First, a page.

Foreword newsletter n2 – Nov. 2015

Last modified: May 21, 2017

by Lex Bouter

Research misbehavior is often associated with the three ‘deadly sins’ of fabrication, falsification and plagiarism. But on the aggregated level questionable research practices (QRPs) do probably much more harm, first and foremost in the form of selective publication. It has been shown that positive results are published more easily and cited more often. That will almost certainly improve your chances to get the next grant and eventually tenure. In many disciplines the proportion of papers reporting positive results has increased over time. A number of QRPs can be very helpful if you need positive results. The resulting publication bias, selective reporting and selective citation will distort the validity of the published record and can explain the enormous replication difficulties that many disciplines experience.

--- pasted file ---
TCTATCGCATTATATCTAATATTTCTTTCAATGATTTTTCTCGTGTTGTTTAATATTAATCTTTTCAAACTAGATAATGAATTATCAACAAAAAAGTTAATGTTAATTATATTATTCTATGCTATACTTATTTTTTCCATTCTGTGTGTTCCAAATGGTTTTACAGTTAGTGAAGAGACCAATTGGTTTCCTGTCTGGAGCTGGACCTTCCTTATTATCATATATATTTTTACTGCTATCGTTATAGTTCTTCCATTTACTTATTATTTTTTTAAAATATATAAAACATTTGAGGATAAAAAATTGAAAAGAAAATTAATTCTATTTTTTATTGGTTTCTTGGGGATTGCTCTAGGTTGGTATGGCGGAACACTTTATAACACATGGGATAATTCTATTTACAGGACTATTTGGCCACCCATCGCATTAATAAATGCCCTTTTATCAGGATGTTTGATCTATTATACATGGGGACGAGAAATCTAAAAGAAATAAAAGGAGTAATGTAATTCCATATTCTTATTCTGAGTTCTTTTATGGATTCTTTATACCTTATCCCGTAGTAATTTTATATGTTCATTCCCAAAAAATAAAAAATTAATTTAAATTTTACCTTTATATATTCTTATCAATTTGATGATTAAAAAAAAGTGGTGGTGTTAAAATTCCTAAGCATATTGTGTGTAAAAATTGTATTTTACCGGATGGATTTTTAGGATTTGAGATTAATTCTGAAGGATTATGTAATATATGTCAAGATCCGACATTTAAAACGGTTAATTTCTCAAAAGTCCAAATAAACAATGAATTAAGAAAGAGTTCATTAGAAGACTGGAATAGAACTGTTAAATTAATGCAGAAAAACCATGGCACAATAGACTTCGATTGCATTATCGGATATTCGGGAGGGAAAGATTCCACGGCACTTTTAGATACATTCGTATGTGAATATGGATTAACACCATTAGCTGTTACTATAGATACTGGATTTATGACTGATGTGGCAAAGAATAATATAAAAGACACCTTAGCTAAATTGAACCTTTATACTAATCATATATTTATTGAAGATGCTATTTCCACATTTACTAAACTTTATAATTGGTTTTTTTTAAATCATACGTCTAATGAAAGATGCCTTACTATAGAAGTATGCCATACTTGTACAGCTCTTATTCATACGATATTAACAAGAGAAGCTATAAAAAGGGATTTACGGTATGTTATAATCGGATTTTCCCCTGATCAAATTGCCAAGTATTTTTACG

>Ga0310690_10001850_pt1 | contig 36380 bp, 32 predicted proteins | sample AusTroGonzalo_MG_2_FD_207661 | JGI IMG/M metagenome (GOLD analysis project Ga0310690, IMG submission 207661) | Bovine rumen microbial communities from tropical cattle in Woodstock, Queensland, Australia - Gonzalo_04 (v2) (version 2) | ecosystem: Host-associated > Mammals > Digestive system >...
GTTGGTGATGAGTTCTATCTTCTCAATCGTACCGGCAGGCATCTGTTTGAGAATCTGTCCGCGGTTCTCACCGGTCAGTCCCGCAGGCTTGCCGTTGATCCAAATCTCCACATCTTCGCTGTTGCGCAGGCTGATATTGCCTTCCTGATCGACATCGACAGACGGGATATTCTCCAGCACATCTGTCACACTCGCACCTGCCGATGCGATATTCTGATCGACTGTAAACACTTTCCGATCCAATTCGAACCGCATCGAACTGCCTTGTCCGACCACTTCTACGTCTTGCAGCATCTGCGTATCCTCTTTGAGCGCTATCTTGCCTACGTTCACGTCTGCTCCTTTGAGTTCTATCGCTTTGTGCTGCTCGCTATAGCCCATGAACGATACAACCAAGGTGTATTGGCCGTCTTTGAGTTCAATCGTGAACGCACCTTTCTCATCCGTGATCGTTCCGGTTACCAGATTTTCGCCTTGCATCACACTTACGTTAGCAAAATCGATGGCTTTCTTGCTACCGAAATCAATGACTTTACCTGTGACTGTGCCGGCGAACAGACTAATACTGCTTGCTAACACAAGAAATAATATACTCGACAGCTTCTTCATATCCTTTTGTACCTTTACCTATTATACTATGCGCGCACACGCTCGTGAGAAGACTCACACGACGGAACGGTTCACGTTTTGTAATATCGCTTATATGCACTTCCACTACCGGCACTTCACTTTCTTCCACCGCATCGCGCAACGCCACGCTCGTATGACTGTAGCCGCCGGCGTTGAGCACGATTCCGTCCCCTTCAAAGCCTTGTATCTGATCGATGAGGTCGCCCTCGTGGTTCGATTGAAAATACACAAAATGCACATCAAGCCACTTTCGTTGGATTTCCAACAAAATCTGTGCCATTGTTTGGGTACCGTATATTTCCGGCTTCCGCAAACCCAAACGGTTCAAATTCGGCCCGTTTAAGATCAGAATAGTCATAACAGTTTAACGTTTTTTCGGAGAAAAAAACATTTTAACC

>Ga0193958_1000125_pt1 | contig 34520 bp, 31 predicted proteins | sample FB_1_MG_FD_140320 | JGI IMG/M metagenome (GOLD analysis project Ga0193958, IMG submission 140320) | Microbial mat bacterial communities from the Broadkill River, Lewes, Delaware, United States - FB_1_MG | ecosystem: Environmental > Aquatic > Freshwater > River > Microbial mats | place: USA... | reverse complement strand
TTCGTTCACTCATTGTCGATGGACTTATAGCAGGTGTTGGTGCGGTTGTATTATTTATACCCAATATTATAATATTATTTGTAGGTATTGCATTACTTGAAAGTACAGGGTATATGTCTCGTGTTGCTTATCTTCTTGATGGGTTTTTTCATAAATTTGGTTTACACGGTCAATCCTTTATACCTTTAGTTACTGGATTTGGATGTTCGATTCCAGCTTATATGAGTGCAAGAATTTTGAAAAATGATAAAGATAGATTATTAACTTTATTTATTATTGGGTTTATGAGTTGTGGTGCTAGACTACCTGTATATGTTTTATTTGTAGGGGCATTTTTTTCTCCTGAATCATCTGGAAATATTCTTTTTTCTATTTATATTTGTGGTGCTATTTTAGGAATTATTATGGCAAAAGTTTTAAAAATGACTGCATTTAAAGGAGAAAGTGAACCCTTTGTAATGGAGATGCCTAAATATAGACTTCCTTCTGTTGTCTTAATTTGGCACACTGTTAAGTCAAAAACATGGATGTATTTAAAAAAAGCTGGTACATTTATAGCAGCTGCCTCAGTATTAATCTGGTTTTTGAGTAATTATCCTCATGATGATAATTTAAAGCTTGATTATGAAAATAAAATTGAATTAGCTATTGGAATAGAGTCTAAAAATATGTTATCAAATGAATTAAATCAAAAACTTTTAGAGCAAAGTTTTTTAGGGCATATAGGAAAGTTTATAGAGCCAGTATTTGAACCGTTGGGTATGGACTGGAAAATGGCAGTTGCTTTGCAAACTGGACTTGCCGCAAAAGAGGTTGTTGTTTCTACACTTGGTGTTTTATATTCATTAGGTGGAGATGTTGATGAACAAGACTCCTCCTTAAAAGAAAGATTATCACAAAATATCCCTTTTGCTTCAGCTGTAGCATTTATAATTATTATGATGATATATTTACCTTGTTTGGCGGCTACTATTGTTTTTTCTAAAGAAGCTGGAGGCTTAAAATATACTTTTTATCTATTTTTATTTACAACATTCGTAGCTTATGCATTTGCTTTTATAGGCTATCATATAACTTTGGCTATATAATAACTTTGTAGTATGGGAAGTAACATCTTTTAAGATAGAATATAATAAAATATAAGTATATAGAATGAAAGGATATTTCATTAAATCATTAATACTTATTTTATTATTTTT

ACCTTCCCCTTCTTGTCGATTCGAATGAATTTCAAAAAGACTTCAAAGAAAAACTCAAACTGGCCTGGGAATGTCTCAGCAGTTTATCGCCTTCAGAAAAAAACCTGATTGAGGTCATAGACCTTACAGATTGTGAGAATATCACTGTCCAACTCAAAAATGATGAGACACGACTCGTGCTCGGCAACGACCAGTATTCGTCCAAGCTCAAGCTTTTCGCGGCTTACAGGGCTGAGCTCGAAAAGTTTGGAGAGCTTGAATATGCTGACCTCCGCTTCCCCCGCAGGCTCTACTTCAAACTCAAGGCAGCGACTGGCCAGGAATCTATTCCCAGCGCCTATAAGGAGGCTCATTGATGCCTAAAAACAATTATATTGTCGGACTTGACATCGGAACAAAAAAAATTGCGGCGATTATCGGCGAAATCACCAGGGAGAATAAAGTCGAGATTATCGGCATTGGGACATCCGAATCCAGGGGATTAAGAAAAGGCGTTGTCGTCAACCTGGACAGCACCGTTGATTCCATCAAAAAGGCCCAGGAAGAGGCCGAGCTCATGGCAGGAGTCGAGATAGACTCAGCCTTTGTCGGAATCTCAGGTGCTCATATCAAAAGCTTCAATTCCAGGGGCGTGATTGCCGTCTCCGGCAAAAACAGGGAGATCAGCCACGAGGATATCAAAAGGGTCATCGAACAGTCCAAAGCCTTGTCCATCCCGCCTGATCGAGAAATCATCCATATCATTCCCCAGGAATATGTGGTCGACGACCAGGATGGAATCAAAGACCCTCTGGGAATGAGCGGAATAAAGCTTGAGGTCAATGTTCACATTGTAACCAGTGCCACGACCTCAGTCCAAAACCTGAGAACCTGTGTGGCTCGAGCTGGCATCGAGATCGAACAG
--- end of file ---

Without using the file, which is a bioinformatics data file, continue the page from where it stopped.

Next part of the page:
It’s encouraging that the need to take action with a view to improve this situation is increasingly recognized by the relevant stakeholders. An important and promising example is the Lancet REWARD campaign of which NRIN was one of the early adopters. See below for some more details on this campaign. The reproducibility crisis and a plea to take action was also the focus of recent issues of Science and Nature, as described in this Newsletter. That selective non-reporting of serious side effects can have devastating consequences was again made clear in the recent BMJ issue mentioned below.

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